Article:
So are the shots of meditation by the ocean, endless bicycling and yoga atop the bus. Kesey's crew were mind-blown themselves. Harrelson and company come across as restrained, sensible, media-savvy propagandists positioning themselves as groovy to help sell their message.
It's an important message, but you've likely heard it before and better, often in these pages. If you haven't, you won't learn much here. The team covers a lot of topics: hemp, solar energy, organic farming, toxic food and more, but the information is short, simple and sound-bite light. In between, more bicycling and the occasional musical number.
Near the end, Harrelson says he thinks personal life changes are the most important element in making an environmental difference. But he tells us nothing about why and how he changed his own life and what it cost him. It feels like a bait-and-switch: come see the famed actor/activist on the road with his buddies. Surprise, famed actor/activist just wants to give you a primer on environmental issues. Too bad. If they'd picked an issue and gone with it, they'd have had a far better movie.
Extras Trailers. Wide-screen. English, no subtitles.
National Treasure (Disney, 2004) D: John Turteltaub, w/ Nicolas Cage, Sean Bean. Rating: NN
Of all the actors who should never star in a children's movie - Klaus Kinski, Peter Lorre - Nicolas Cage heads the list. No matter what the part, he's too raunchy, too damaged and too thoroughly adult to make a convincing boys' own adventure hero. To make matters worse, he's at sea here, lost in the gibberish. So he falls back on standard Cage shtick with occasional embarrassing attempts at humour, making an already bad children's movie even worse.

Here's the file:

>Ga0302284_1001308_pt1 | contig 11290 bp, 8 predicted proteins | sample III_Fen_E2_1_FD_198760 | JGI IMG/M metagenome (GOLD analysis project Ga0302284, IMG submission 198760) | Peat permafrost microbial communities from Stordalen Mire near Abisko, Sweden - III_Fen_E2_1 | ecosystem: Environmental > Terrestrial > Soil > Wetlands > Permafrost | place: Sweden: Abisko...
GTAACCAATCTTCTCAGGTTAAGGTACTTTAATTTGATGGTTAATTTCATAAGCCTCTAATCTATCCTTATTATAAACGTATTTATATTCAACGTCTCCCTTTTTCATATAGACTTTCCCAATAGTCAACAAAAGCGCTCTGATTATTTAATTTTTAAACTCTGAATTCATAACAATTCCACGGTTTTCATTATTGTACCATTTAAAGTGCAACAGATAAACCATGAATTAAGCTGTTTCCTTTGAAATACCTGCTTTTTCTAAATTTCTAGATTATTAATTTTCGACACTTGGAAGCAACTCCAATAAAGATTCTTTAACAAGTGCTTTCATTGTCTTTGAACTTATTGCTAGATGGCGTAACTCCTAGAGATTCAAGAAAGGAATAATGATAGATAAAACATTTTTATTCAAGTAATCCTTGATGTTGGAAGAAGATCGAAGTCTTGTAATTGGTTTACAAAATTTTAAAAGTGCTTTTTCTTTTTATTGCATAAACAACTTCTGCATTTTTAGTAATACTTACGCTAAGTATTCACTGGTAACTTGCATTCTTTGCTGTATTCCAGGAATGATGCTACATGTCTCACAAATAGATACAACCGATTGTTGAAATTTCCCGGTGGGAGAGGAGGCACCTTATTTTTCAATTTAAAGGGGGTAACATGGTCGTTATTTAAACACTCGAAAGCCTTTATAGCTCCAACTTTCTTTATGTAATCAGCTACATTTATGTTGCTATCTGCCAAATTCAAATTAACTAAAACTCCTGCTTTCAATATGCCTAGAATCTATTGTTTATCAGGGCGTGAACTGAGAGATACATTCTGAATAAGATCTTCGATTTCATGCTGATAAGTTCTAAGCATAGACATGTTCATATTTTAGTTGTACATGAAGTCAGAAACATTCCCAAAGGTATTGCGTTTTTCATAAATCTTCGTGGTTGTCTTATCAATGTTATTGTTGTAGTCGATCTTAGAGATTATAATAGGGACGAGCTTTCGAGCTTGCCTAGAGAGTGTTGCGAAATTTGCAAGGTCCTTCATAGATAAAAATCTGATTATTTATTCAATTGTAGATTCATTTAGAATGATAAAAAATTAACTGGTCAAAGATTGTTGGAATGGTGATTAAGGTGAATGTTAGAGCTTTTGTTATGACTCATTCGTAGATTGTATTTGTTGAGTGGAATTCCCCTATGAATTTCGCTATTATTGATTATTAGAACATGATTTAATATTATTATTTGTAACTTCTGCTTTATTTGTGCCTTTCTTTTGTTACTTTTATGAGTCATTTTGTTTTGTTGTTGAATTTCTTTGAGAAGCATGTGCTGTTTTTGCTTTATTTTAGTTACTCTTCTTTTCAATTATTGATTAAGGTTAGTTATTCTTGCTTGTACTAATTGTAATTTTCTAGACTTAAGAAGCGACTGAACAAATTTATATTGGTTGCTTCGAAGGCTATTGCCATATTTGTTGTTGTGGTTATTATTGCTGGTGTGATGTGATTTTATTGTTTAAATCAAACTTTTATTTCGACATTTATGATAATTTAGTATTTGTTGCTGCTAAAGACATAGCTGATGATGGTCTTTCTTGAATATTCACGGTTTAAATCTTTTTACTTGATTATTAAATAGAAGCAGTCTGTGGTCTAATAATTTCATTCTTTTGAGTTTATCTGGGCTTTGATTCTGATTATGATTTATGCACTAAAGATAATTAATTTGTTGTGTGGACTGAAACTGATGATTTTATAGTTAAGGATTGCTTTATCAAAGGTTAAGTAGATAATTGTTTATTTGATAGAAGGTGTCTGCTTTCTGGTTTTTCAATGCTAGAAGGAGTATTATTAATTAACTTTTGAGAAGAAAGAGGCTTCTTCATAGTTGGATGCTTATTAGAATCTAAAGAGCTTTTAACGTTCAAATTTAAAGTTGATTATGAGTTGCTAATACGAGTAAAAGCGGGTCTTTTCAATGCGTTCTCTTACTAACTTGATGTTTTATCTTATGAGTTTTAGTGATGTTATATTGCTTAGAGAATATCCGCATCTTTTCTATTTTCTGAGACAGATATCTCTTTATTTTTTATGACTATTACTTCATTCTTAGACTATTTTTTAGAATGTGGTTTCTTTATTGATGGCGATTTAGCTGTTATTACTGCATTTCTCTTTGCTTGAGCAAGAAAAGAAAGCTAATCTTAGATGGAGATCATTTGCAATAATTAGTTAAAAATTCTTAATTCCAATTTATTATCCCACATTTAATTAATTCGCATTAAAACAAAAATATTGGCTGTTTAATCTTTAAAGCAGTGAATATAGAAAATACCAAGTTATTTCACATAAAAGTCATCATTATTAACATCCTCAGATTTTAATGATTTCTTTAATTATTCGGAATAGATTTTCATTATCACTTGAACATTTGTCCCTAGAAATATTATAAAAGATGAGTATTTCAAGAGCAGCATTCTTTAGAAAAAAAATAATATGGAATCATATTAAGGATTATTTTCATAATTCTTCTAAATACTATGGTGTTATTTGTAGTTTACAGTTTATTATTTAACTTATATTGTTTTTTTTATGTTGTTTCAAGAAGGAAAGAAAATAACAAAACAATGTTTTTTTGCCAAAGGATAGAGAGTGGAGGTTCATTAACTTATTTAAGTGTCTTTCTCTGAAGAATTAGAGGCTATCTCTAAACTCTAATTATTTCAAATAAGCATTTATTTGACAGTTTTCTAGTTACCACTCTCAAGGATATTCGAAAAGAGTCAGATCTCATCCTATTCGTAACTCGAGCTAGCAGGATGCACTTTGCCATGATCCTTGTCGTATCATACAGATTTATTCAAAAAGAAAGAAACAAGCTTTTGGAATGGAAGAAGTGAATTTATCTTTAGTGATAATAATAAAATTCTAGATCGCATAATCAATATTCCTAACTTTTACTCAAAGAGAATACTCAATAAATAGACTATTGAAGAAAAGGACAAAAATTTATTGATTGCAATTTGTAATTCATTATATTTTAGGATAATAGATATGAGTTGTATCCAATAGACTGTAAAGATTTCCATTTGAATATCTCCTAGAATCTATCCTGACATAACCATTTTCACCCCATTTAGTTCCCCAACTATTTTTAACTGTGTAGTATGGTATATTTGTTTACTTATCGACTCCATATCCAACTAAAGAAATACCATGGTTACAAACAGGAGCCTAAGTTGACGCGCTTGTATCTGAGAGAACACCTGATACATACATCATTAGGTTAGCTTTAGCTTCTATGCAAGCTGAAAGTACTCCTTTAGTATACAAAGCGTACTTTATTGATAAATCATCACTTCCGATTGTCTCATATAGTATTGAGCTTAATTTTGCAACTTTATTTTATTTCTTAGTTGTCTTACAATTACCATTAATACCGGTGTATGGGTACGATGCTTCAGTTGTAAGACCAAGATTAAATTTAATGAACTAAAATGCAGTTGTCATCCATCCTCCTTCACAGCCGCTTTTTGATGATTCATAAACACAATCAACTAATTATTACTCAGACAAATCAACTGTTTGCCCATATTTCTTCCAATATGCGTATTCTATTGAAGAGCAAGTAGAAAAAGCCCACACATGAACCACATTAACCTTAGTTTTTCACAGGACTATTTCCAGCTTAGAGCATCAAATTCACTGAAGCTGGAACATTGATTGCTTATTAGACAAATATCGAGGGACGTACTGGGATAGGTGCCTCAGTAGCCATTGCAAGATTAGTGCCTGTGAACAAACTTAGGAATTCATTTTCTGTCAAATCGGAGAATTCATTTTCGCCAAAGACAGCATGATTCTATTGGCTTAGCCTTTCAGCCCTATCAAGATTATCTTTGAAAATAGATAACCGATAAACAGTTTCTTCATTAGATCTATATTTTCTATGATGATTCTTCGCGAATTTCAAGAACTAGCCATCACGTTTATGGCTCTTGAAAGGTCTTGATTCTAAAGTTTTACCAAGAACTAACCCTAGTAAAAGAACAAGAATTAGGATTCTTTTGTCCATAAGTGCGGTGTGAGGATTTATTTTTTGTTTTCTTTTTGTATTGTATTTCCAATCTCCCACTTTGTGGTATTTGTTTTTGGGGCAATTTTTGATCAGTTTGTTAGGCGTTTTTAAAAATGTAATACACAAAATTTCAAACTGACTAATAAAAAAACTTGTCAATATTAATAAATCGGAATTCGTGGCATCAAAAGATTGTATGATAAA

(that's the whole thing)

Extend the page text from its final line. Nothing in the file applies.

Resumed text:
And children's movie is what this is, despite the misleading hype. It's a treasure hunt with lots of clues and a bad guy racing our hero to the goodies. Just the thing for 10-year-olds.
Everything's been tamped down to a Disney-approved safe-for-six-year-olds level. No fistfights, not even a climactic battle between hero and villain; nobody gets shot; no onscreen death; no serious menacing of the heroine. In fact, no serious menace of any sort.
Also no sense. From tiny details like Cage slicing himself to provide ink when there's no urgent need for it, to the villain losing the thread but showing up in the right place anyway, the movie treats its viewers with a contempt that extends even to the extras. There are passwords, secret codes and puzzles to solve, and they'd present little challenge to a bright seven-year-old. Presumably, six-year-olds don't care.
Extras Alternate ending, deleted scenes, opening scene animatic, all with director's commentary; making-of doc, Knights Templar doc, codes and cyphers doc, games, Easter eggs. Wide-screen. English, French 5.1. English, French and Spanish subtitles.
Coming Tuesday, May 10
The Merchant of Venice (Sony, 2004) Michael Radford (Il Postino) directs Al Pacino in Shakespeare's classic.
The Longest Yard, Lockdown Edition (Paramount,1974) Timed for the probably inferior remake and featuring a Burt Reynolds commentary.
In Good Company (Universal, 2004) Dennis Quaid tries to save his job while new boss Topher Grace dates his daughter.
Assault On Precinct 13 (U, 2005) Remake of John Carpenter's 1976 debut feature.
= Critics' Pick
NNNNN = excellent, maintains big screen impact
NNNN = very good
NNN = worth a peek
NN = Mediocre
N = Bomb